The Judging Mind

I recently attended a fantastic course on object relation theory and transference presented by Helen Rowland. Aside from the practical teaching, casework examples and supervision, the group held some really interesting discussions around whether people really ever do ‘get fixed’! 

The group consisted of a wide range of professionals- some who had just completed training and some with decades of senior position experience. Interestingly enough the unanimous response was: No, we as humans never get fixed! You might be wondering then why anyone might want to enter into counselling!! 

Well, the first important thing to consider is that we’re not actually broken. We are not faulty parts of a machine which needs putting back together properly. We are all completely unique and have experienced different things in life- both the beautiful and the challenging. For someone besieged by painful intrusive thoughts, a heavy depression, crippling OCD or distressing PTSD symptoms, it might be easy to assume that it is the people “out there” who are “normal” (whatever the heck that word means!!). In therapy we would look at this in the way that your current behaviour is the way your body found to cope with the stress it experienced. Your anxiety for example, served a purpose. It made you sharp and aware. Maybe it saved your life at one point, but now isn’t so helpful in the day to day. 

Our life scripts begin early on and get regularly updated and revised as we move through life. Many times in therapy I hear things like: I’m just like this. And yet rarely (if ever) do I hear people say: I’m just like this and I accept myself as I am. The resistance from not being at peace with yourself creates and reinforces the inner psychological pain – feeling a need to constantly push ‘it’ away so you can be ‘normal’ (I hope we’re starting to all hate that word by now!!) is actually unhelpful and counter-productive.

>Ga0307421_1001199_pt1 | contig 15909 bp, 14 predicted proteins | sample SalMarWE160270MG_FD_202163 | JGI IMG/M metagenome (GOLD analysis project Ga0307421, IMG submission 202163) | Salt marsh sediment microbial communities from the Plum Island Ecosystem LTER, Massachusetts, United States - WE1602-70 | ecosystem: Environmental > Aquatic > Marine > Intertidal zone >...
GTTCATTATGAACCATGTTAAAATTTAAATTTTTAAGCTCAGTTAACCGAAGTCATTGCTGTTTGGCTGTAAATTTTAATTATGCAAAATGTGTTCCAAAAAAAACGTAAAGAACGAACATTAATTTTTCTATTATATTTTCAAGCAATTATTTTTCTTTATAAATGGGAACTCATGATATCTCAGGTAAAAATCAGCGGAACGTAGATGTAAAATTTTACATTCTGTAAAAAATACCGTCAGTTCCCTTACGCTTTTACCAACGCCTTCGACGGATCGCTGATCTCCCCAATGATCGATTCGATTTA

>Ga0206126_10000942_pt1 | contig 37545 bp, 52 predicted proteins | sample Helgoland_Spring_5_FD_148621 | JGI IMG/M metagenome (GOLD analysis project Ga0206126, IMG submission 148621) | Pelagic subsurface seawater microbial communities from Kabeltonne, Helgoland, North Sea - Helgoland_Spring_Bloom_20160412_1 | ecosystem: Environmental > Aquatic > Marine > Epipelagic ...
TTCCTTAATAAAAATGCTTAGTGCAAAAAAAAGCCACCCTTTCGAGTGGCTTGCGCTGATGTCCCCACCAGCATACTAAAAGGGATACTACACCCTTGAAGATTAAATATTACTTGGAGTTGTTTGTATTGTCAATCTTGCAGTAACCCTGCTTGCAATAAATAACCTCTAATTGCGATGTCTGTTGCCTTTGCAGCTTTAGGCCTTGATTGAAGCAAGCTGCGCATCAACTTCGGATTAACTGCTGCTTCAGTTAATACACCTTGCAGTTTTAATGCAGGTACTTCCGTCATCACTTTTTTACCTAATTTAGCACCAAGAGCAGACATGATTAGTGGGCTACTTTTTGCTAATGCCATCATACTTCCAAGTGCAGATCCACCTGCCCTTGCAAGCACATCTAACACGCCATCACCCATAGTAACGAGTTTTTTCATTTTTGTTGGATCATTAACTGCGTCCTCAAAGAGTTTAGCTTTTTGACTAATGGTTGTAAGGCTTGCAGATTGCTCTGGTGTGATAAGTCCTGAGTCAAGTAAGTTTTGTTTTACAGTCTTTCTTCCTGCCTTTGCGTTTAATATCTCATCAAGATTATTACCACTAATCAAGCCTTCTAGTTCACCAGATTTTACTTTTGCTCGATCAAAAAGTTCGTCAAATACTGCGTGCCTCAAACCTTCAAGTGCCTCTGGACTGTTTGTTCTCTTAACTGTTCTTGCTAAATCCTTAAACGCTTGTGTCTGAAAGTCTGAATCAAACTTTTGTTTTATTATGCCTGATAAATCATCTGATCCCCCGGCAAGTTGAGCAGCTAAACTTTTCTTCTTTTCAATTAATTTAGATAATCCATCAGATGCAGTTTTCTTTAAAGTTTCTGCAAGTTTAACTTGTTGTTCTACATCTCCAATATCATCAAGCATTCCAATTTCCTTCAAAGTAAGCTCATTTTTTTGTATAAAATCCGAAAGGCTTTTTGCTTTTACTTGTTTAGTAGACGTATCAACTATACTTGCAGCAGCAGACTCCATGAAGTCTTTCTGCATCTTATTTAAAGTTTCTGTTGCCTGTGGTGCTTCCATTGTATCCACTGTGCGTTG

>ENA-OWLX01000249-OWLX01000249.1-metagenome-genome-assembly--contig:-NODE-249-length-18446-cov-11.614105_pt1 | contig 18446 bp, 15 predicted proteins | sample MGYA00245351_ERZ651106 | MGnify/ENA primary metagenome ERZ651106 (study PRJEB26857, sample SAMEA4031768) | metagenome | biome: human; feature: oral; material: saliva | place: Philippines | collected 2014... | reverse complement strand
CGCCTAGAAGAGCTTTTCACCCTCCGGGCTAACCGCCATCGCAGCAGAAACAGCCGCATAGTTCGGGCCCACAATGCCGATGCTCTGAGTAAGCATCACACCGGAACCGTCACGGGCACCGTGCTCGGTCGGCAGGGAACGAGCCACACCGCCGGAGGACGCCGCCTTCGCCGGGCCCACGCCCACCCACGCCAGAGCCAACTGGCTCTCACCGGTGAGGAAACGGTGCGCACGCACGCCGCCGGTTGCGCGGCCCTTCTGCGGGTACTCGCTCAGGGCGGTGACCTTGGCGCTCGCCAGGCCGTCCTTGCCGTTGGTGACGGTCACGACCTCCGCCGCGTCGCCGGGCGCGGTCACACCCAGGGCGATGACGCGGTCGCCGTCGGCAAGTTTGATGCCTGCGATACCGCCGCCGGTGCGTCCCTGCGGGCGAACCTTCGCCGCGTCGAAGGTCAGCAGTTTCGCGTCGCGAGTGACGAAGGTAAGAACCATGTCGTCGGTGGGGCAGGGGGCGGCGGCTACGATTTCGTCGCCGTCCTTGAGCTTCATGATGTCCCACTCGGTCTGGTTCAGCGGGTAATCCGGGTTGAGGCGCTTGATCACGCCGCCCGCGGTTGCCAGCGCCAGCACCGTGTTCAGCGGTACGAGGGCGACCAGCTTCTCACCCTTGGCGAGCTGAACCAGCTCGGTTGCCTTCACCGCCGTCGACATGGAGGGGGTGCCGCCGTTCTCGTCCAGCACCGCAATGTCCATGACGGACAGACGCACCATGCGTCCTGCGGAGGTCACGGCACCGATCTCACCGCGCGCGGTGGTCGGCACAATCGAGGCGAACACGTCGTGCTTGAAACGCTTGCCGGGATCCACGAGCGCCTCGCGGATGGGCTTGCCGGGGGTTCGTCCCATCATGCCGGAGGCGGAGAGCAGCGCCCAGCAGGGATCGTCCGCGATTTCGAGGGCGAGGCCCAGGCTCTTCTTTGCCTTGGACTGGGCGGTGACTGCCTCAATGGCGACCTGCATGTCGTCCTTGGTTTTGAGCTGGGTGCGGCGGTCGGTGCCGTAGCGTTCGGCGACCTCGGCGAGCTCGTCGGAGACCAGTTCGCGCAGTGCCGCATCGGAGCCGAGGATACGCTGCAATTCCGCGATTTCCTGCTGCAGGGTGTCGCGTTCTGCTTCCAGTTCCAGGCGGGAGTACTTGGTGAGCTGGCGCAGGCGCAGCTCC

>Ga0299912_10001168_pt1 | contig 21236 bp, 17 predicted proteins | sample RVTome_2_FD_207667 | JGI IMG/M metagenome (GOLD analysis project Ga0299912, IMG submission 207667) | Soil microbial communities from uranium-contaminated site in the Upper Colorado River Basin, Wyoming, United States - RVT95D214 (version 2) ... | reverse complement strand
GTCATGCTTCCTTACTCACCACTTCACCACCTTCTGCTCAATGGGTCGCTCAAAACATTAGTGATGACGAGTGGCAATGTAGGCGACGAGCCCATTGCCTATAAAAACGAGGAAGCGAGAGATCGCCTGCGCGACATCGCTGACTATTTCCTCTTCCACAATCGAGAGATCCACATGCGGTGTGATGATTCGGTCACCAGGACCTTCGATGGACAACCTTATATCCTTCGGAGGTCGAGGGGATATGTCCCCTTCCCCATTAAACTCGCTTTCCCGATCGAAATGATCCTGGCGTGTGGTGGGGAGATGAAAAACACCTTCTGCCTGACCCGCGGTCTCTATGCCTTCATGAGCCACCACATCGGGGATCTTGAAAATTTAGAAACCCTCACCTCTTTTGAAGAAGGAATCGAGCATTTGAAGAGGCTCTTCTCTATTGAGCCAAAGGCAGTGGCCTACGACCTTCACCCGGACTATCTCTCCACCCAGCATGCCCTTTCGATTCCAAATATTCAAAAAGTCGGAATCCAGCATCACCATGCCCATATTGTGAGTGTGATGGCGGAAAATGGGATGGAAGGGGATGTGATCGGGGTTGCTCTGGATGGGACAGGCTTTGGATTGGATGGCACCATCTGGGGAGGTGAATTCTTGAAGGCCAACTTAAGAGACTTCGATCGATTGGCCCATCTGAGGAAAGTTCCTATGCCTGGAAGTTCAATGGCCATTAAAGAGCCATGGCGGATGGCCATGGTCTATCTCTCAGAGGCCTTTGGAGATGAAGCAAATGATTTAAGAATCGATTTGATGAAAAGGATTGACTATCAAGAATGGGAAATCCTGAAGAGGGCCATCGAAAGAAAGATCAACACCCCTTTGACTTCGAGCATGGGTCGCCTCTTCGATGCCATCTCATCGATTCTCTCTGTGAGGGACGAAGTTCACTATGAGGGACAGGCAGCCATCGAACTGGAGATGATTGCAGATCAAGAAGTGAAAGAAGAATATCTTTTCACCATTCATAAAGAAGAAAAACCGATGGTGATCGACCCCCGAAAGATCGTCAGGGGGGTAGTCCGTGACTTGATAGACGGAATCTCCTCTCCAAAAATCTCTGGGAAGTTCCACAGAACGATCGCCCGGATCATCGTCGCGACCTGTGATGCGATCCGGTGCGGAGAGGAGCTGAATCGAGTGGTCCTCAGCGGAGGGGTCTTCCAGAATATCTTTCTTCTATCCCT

So, as the group of therapists sat in the room agreeing that ultimately people can’t be ‘fixed,’ now I respect and understand that even more deeply. We might be cut to the core by our pasts but we are not broken – even if we feel like it. We are survivors, maybe tired and weary, but still powerful, strong and courageous. It’s true, we can learn to change our behaviours and adapt with a greater sense of perception- we can also widen our field of awareness and teach ourselves to sit with the feelings, but we can’t magic the bad times away. Over time we can learn to embrace our emotions (both the good AND bad) from a place of authenticity, wisdom and truth.

We are who we are and we are good enough as we are- perfectly imperfect. 

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